The California Chamber of Commerce yesterday released its annual list of job killer bills, calling attention to the negative impact that 21 proposed measures would have on California’s job climate and economic recovery should they become law.
“Each bill on this year’s job killer list poses a threat to certainty for employers and investors in our state,” said CalChamber President and CEO Allan Zaremberg. “Besides undermining the state’s economic health, job killer bills have a cumulative negative impact on the businesses and entrepreneurs who provide the resources necessary to fund critical state programs like health care and education. Legislators must measure the impact that each of these proposed new laws will have, not just when the economy is expanding but also when California experiences the inevitable downturn.”
The 2018 list of employment-related job killer bills includes new workplace protections for medical marijuana users, various bills limiting the use of arbitration and other bills that will increase labor costs.
AB 1902 (Levine; D-San Rafael) Interference with Contracts — Discourages and reduces “personal service contracts” as defined, by unfairly increasing the contract price for these services based upon an undefined and unspecified “area income” rate that presumably will include wages from different industries and different occupations that are not comparable to personal services. It also provides the Department of Industrial Relations with extraordinary authority to value companies, determine “similar services” to be included under the provisions of this bill and what constitutes “area income.”
AB 2069 (Bonta; D-Oakland) Medical Marijuana in Employment — Undermines employers’ ability to provide a safe and drug-free workplace by creating a new protected classification of employees who use marijuana for medical purposes, and exposing employers to costly and unnecessary litigation under the Fair Employment and Housing Act (FEHA) whenever the employer terminates an employee in this new protected class who has created a safety hazard in the workplace.
AB 2527 (Muratsuchi; D-Torrance) Costly Litigation Against Small Employers — Exposes small businesses who are seeking financial investors in their company to devastating class action litigation by banning the use of arbitration agreements, which is preempted by the Federal Arbitration Act, prohibiting class action waivers, allowing for the award of treble damages, punitive damages, and attorney’s fees, and interferes with contractual negotiations between sophisticated parties by dictating the choice of forum and choice of law for such litigation.
AB 2571 (Gonzalez Fletcher; D-San Diego) Public Employee Retirement Systems Investment Policy — Seeks to publicly shame investment managers and the hospitality companies in which they invest, by forcing them to submit an annual report subject to a public review, that discloses employee wage information according to gender, ethnicity, and race, exposing such companies to costly litigation.
AB 2765 (Low; D-Campbell) Portable Benefits for The Gig Economy — Imposes onerous and costly mandates on companies in the gig economy labeled as the “digital marketplace” by adding them under the provisions of the Fair Employment and Housing Act (FEHA), expanding the protected classifications under FEHA for contractors of the digital marketplace to include “familial status,” and creates further confusion and uncertainty regarding the use and classification of independent contractors. These new mandates will dramatically increase the amount of frivolous litigation under the FEHA and the Private Attorneys General Act (PAGA) for the digital marketplace.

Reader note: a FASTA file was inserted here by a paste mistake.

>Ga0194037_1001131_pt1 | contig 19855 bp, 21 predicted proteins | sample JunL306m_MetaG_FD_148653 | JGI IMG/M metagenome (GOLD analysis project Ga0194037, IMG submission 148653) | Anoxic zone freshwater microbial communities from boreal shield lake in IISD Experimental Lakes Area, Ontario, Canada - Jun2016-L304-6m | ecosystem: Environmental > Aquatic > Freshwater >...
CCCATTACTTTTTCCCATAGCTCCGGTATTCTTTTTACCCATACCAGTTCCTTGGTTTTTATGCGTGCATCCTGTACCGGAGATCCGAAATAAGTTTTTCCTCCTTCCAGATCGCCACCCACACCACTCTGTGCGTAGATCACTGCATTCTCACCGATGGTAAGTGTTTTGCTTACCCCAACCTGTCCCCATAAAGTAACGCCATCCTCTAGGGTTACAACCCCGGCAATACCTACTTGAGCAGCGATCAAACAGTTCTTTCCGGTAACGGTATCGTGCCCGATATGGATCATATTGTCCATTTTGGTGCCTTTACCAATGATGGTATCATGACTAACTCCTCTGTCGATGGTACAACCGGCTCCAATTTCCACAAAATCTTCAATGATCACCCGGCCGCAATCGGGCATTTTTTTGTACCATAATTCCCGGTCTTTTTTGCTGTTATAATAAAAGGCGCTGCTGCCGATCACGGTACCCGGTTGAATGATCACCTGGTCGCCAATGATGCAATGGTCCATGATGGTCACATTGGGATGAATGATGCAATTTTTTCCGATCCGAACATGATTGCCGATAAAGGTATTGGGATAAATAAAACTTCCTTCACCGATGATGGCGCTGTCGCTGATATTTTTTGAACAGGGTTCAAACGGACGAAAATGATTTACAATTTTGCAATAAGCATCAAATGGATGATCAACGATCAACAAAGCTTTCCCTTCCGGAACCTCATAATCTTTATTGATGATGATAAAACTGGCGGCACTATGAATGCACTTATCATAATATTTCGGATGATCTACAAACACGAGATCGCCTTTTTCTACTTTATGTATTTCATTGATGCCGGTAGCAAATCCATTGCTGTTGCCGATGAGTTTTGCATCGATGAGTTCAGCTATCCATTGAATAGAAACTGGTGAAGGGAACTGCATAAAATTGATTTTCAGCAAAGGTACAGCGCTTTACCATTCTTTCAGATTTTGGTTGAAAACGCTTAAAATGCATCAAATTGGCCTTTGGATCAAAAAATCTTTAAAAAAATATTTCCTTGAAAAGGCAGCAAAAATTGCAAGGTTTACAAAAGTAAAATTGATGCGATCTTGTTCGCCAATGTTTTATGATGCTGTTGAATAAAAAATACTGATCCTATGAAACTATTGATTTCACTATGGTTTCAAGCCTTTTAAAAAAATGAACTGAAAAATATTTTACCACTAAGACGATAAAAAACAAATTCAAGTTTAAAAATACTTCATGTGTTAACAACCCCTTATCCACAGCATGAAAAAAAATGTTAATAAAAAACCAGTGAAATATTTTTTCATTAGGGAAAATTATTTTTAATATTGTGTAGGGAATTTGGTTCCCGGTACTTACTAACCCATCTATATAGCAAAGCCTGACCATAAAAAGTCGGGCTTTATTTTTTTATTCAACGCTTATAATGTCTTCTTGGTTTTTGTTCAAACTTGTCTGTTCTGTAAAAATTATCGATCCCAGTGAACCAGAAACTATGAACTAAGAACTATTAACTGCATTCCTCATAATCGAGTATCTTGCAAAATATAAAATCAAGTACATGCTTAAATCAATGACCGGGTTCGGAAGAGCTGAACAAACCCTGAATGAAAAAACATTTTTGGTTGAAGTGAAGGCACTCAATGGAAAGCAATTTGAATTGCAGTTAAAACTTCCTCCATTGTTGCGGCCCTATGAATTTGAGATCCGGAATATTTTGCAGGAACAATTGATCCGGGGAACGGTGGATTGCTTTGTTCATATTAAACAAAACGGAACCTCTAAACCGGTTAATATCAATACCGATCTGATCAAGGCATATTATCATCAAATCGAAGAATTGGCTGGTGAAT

AB 3080 (Gonzalez Fletcher; D-San Diego) Ban on Settlement Agreements and Arbitration Agreements — Significantly expands employment litigation and increases costs for employers and employees by banning settlement agreements for labor and employment claims as well as arbitration agreements made as a condition of employment, which is likely preempted under the Federal Arbitration Act and will only delay the resolution of claims. Banning such agreements benefits the trial attorneys, not the employer or employee.
SB 1284 (Jackson; D-Santa Barbara) Disclosure of Company Pay Data — Unfairly requires California employers to submit pay data to the Department of Industrial Relations creating a false impression of wage discrimination or unequal pay where none exists and, therefore, subjecting employers to unfair public criticism, enforcement measures and significant litigation costs to defend against meritless claims.
SB 1300 (Jackson; D-Santa Barbara) Removes Legal Standing and Prohibits Release of Claims — Significantly increases litigation by removing standing requirement for plaintiff alleging failure to prevent harassment or discrimination when no harassment even occurs, limits the use of severance agreements and prohibits the use of a general release or nondisparagement clause in employer/employee contracts.
SB 562 (Lara; D-Bell Gardens) Government-Run Health Care (2017 Carry Over Bill) — Penalizes responsible employers and individuals and results in significant new taxes on all Californians and California businesses by creating a new single-payer government-run, multibillion-dollar health care system financed by an unspecified and undeveloped “revenue plan.”
For the full list of job killer bills, visit CalChamber’s Top Story page.
CalChamber will periodically release job killer watch updates as legislation changes. Interested individuals are encouraged to track the current status of the job killer bills on www.cajobkillers.com or by following @CAJobKillers on Twitter.